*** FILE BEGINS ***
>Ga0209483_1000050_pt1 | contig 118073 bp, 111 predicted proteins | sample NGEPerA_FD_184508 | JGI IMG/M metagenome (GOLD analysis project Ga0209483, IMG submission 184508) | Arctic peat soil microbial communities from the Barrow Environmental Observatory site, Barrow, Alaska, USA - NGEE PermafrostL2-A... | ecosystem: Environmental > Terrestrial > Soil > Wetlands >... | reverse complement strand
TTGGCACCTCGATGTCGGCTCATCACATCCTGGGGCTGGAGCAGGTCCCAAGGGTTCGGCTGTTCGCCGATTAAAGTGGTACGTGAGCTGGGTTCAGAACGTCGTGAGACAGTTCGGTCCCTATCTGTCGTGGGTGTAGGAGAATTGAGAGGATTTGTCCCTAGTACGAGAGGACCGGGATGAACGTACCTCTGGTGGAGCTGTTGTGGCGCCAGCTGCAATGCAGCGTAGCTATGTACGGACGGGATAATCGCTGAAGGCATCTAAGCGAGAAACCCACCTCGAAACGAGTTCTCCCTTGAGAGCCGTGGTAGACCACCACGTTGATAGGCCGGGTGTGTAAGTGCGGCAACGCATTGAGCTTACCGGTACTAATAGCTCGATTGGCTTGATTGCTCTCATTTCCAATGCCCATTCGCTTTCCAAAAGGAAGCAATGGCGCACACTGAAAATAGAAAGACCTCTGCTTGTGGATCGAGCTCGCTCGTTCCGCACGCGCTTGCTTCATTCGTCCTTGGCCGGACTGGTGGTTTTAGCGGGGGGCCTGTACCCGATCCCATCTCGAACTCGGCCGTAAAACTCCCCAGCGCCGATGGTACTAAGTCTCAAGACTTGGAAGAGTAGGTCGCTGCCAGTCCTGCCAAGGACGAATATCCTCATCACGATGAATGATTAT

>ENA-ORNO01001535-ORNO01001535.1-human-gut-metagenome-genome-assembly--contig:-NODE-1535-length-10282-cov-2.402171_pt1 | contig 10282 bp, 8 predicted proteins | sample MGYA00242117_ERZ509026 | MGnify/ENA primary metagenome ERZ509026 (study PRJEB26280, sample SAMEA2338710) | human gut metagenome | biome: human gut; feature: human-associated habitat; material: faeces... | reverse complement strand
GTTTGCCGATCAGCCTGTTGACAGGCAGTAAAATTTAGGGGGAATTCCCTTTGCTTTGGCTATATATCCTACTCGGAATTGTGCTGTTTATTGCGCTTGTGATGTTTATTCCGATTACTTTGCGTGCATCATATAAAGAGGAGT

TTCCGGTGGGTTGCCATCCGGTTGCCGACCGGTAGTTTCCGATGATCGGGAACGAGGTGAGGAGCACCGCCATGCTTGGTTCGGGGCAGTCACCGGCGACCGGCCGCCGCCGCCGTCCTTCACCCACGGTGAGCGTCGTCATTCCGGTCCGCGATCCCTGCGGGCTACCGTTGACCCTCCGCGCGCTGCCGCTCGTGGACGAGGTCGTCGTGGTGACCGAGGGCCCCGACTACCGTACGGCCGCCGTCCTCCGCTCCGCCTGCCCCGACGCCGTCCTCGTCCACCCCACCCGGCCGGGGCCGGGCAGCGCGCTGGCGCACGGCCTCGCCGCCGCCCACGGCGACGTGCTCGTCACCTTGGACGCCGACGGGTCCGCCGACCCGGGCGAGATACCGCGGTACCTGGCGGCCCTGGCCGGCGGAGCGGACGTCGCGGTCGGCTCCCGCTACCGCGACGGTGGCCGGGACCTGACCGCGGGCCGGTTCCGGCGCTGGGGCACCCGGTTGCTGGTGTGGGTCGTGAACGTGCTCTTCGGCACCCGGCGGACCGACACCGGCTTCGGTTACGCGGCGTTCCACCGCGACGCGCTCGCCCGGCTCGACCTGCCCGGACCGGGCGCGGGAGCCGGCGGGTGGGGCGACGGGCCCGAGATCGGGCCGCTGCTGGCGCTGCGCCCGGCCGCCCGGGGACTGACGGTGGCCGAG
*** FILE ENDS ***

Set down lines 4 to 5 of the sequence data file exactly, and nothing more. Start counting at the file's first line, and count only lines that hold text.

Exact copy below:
GTTTGCCGATCAGCCTGTTGACAGGCAGTAAAATTTAGGGGGAATTCCCTTTGCTTTGGCTATATATCCTACTCGGAATTGTGCTGTTTATTGCGCTTGTGATGTTTATTCCGATTACTTTGCGTGCATCATATAAAGAGGAGT

TTCCGGTGGGTTGCCATCCGGTTGCCGACCGGTAGTTTCCGATGATCGGGAACGAGGTGAGGAGCACCGCCATGCTTGGTTCGGGGCAGTCACCGGCGACCGGCCGCCGCCGCCGTCCTTCACCCACGGTGAGCGTCGTCATTCCGGTCCGCGATCCCTGCGGGCTACCGTTGACCCTCCGCGCGCTGCCGCTCGTGGACGAGGTCGTCGTGGTGACCGAGGGCCCCGACTACCGTACGGCCGCCGTCCTCCGCTCCGCCTGCCCCGACGCCGTCCTCGTCCACCCCACCCGGCCGGGGCCGGGCAGCGCGCTGGCGCACGGCCTCGCCGCCGCCCACGGCGACGTGCTCGTCACCTTGGACGCCGACGGGTCCGCCGACCCGGGCGAGATACCGCGGTACCTGGCGGCCCTGGCCGGCGGAGCGGACGTCGCGGTCGGCTCCCGCTACCGCGACGGTGGCCGGGACCTGACCGCGGGCCGGTTCCGGCGCTGGGGCACCCGGTTGCTGGTGTGGGTCGTGAACGTGCTCTTCGGCACCCGGCGGACCGACACCGGCTTCGGTTACGCGGCGTTCCACCGCGACGCGCTCGCCCGGCTCGACCTGCCCGGACCGGGCGCGGGAGCCGGCGGGTGGGGCGACGGGCCCGAGATCGGGCCGCTGCTGGCGCTGCGCCCGGCCGCCCGGGGACTGACGGTGGCCGAG